After we disgorged our first passenger, Mona Liza was able to jump back and forth to take all the pictures she wanted – yay!

As remote as they are, these tiny islands have post offices and one of Corilair’s services is to deliver the mail to them.  The office at Surge Narrows wasn’t open yet, so Tom left the mail under a jug of water so it wouldn’t blow away 🙂

Then we went on a short walk along a gravel road to the one-room school called Surge Narrows Elementary School.  It taught grades 1-7, and after that students could either board in Campbell River or take correspondence courses.  Parents brought kids here from other islands by boat (some up to 45 minutes away), the only mode of transportation in these isolated places.

Special delivery!

Surge Narrows Elementary School

I tried to take a video of one of our landings, but it didn’t come out so good

Tom avoided landing on whirlpools like this one

Mail delivered – back to the plane for our next stop!

With nobody to help him from the docks, Tom had to shut the plane down at just the right moment and then jump onto the dock to tie it off.  Amazing!

We flew over a maze of channels, narrows and passes between rugged islands and over resorts, coves and historic settlements dotting the shores of the Discovery Islands:

That’s us

Only planes and boats can access this exclusive public resort

Hole-In-The-Wall Channel

Pulling into the harbour at Cortes Island to pick up another passenger

Sadly, it was time to head home:

Approaching Campbell River

As you can see it was a fantastic day for flying, and what a trip it was!

 

Next Up:  Hitting Trails at Qualicum Beach



 

26 thoughts on “I Sea a Plane! – Campbell River, BC

  1. What a cool thing to do, just wish we could but Dave’s motion sickness issues doesn’t allow us adventures like this.

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  2. Wow! I’m not sure I’d be so brave to fly in one of those small planes. Your narrative, however just may entice me to sign up. Your excitement came through loud and clear. Photos, as usual are fabulous. I especially liked the plane and men on the dock in reflection.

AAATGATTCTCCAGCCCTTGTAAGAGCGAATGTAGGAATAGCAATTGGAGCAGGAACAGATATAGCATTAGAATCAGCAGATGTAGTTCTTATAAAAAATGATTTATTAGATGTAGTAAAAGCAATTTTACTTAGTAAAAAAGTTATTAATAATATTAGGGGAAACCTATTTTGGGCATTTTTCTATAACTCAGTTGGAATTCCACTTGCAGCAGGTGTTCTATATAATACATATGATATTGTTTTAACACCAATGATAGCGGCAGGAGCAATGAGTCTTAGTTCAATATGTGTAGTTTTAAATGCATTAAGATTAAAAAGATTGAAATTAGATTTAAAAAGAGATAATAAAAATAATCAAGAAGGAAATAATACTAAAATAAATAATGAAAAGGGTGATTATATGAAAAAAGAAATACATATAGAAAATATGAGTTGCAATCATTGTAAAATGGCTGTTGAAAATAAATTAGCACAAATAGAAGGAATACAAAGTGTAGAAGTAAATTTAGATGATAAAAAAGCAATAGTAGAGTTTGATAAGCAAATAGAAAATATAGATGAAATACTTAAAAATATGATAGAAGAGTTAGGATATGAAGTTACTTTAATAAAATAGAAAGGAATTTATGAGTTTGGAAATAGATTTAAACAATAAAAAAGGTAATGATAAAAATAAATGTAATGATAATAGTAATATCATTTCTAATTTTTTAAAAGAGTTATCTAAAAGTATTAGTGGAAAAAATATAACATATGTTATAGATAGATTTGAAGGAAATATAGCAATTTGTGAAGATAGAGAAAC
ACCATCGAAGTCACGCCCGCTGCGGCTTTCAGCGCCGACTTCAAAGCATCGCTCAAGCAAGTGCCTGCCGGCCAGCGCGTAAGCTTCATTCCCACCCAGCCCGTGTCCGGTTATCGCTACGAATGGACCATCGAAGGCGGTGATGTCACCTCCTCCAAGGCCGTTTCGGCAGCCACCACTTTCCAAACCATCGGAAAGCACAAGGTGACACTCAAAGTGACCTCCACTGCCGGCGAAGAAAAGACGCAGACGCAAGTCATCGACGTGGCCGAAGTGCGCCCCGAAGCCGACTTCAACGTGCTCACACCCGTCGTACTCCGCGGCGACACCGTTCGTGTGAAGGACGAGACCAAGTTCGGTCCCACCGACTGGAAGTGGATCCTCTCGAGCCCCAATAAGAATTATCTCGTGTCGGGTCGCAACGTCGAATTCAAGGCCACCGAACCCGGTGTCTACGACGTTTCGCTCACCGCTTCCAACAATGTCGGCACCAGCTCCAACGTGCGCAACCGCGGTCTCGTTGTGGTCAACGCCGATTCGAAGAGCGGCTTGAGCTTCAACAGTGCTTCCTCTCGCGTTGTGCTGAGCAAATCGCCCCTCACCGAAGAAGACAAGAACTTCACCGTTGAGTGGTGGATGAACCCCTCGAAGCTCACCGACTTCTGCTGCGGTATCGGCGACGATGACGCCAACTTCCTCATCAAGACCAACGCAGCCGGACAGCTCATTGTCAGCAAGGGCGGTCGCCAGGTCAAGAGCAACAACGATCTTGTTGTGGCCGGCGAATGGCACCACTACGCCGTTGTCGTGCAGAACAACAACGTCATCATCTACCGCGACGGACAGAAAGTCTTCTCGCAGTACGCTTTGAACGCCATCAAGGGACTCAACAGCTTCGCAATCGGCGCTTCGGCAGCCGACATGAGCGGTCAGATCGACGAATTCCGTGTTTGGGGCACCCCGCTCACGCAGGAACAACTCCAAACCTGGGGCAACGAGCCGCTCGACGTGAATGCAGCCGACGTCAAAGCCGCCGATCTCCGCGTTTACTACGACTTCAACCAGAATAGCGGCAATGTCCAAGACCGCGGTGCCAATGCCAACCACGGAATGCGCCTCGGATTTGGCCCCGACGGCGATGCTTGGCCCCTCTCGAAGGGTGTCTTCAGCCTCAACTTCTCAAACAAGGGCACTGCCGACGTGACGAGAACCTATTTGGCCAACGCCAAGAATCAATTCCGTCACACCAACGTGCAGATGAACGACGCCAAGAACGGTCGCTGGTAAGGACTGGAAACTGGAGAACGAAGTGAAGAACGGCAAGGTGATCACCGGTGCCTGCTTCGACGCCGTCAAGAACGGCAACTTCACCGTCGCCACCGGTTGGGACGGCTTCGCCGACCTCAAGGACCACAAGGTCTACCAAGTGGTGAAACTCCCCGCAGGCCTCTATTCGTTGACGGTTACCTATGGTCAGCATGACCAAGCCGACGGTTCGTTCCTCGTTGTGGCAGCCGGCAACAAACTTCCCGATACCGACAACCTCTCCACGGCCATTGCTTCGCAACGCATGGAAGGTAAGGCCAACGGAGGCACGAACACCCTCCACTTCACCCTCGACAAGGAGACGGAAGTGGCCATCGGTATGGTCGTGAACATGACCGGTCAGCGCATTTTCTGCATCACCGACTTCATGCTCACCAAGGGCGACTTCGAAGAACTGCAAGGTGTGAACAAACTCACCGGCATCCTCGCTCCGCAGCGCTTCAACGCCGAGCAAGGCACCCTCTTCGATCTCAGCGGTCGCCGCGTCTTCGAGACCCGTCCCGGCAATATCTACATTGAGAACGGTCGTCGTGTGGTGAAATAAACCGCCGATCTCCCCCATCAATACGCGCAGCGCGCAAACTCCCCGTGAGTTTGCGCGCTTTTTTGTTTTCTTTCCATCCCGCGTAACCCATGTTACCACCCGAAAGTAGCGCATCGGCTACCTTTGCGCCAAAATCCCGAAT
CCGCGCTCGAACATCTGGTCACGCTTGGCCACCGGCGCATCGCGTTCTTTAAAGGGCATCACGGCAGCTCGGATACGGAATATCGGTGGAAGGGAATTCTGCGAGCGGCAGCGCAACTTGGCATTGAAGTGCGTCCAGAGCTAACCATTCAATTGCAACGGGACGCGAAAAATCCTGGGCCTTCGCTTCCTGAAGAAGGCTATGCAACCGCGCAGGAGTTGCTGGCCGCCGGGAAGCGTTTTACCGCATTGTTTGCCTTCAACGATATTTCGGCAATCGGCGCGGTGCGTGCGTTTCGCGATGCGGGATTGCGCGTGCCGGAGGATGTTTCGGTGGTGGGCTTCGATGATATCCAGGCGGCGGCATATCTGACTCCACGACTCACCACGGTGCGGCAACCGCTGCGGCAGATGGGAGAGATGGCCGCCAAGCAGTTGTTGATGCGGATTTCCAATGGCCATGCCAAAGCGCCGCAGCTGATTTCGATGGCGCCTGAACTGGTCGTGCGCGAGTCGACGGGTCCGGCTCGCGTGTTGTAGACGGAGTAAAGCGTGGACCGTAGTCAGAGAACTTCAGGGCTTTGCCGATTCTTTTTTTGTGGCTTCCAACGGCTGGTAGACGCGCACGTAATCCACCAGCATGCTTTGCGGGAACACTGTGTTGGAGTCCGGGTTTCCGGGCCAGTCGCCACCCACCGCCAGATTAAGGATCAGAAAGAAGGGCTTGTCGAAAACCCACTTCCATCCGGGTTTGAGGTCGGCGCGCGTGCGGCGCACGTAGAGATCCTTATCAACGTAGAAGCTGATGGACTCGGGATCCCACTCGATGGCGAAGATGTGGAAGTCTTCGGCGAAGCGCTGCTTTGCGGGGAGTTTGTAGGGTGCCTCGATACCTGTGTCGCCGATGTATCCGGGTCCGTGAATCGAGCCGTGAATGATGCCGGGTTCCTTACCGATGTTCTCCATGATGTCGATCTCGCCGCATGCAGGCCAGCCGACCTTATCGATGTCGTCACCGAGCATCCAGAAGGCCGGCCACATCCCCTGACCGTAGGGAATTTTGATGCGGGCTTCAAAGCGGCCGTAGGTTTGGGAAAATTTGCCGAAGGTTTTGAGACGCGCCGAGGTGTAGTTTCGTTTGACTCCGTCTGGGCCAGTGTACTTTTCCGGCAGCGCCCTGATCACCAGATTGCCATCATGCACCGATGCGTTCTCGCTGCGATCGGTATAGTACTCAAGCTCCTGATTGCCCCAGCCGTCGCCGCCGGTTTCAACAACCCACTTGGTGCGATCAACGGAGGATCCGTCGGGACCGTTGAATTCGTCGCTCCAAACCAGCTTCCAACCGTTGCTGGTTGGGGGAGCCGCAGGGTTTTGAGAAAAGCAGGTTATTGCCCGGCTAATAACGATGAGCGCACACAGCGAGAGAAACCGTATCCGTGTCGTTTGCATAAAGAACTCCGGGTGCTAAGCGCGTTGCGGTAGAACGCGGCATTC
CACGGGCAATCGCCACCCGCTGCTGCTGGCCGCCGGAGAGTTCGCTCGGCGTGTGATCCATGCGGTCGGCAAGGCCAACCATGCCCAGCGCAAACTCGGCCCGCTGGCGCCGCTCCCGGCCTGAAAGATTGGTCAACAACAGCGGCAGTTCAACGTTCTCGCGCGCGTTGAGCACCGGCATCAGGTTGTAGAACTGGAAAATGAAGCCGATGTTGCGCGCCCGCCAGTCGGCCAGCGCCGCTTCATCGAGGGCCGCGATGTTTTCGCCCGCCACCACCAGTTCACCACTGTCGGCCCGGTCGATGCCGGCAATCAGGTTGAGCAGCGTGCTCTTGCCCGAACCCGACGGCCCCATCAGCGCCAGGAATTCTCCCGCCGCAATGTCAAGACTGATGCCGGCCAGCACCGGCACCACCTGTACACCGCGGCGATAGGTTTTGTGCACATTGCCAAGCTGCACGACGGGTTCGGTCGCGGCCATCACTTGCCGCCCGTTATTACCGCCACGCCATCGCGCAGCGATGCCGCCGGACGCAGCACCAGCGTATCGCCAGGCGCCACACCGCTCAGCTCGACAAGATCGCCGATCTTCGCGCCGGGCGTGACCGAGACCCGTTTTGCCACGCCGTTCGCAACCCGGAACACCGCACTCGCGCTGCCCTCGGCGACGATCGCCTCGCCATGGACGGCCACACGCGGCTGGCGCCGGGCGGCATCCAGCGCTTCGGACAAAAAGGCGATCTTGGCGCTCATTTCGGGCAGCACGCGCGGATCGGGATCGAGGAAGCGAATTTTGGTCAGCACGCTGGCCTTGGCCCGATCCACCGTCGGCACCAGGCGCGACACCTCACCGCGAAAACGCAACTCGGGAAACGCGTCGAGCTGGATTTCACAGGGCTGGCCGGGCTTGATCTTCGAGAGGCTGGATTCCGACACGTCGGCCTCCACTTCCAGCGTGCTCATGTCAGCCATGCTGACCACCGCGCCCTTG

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    • Steve is always excited when it comes to aviation and this was no different. In the past, I was nervous about flying with him on a small plane but later on found it to be exciting. Flying on a floatplane was yet another great experience.

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  3. This is SO cool! Years ago, Kevin and I took a float plane from Seattle to the San Juan Islands for a sea kayaking trip. Honestly, the flight was one of the highlights of the entire trip! And taking off and landing are the best parts, so being able to go through that process multiple times in one tour is just fantastic. Plus, to stay below 1,000 feet would provide stellar views of that gorgeous scenery – as evidenced by your awesome photos! I am definitely making a note of this one. What an unforgettable experience!!!

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    • For Steve, it was exciting as-is for me since that was my first ride on a floatplane. We were originally scheduled days before but we backed out when the weather was not good. So the clear gorgeous day with no winds enhanced our flying adventure.

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    • Initially, I thought we would just drop off mails. Was so happy that there was a mini-tour of the islands that we landed in. That was really fun!